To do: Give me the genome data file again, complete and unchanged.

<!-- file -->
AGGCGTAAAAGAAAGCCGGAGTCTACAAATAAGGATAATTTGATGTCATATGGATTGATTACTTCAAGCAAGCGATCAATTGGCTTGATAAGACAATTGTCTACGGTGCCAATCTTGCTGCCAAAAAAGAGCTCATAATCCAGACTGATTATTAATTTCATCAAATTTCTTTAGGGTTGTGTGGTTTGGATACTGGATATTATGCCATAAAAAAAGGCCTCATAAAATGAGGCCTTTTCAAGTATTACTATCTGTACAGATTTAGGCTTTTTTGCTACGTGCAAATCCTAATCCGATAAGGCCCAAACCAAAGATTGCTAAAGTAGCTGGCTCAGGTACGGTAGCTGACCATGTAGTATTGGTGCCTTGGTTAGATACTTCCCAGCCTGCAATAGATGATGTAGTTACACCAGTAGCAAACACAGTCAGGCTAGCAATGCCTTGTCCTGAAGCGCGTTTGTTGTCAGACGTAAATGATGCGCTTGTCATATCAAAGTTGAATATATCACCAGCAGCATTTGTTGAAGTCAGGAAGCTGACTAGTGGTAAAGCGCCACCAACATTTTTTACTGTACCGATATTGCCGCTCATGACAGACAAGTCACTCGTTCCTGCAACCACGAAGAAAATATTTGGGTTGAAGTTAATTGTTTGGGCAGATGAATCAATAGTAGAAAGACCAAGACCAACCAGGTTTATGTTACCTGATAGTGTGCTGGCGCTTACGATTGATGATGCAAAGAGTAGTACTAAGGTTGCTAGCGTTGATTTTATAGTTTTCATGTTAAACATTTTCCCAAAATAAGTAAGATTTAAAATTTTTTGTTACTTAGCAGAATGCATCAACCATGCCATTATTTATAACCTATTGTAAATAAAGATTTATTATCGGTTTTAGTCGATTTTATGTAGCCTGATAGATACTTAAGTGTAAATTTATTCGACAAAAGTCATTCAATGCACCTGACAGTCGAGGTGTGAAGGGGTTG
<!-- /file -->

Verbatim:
AGGCGTAAAAGAAAGCCGGAGTCTACAAATAAGGATAATTTGATGTCATATGGATTGATTACTTCAAGCAAGCGATCAATTGGCTTGATAAGACAATTGTCTACGGTGCCAATCTTGCTGCCAAAAAAGAGCTCATAATCCAGACTGATTATTAATTTCATCAAATTTCTTTAGGGTTGTGTGGTTTGGATACTGGATATTATGCCATAAAAAAAGGCCTCATAAAATGAGGCCTTTTCAAGTATTACTATCTGTACAGATTTAGGCTTTTTTGCTACGTGCAAATCCTAATCCGATAAGGCCCAAACCAAAGATTGCTAAAGTAGCTGGCTCAGGTACGGTAGCTGACCATGTAGTATTGGTGCCTTGGTTAGATACTTCCCAGCCTGCAATAGATGATGTAGTTACACCAGTAGCAAACACAGTCAGGCTAGCAATGCCTTGTCCTGAAGCGCGTTTGTTGTCAGACGTAAATGATGCGCTTGTCATATCAAAGTTGAATATATCACCAGCAGCATTTGTTGAAGTCAGGAAGCTGACTAGTGGTAAAGCGCCACCAACATTTTTTACTGTACCGATATTGCCGCTCATGACAGACAAGTCACTCGTTCCTGCAACCACGAAGAAAATATTTGGGTTGAAGTTAATTGTTTGGGCAGATGAATCAATAGTAGAAAGACCAAGACCAACCAGGTTTATGTTACCTGATAGTGTGCTGGCGCTTACGATTGATGATGCAAAGAGTAGTACTAAGGTTGCTAGCGTTGATTTTATAGTTTTCATGTTAAACATTTTCCCAAAATAAGTAAGATTTAAAATTTTTTGTTACTTAGCAGAATGCATCAACCATGCCATTATTTATAACCTATTGTAAATAAAGATTTATTATCGGTTTTAGTCGATTTTATGTAGCCTGATAGATACTTAAGTGTAAATTTATTCGACAAAAGTCATTCAATGCACCTGACAGTCGAGGTGTGAAGGGGTTG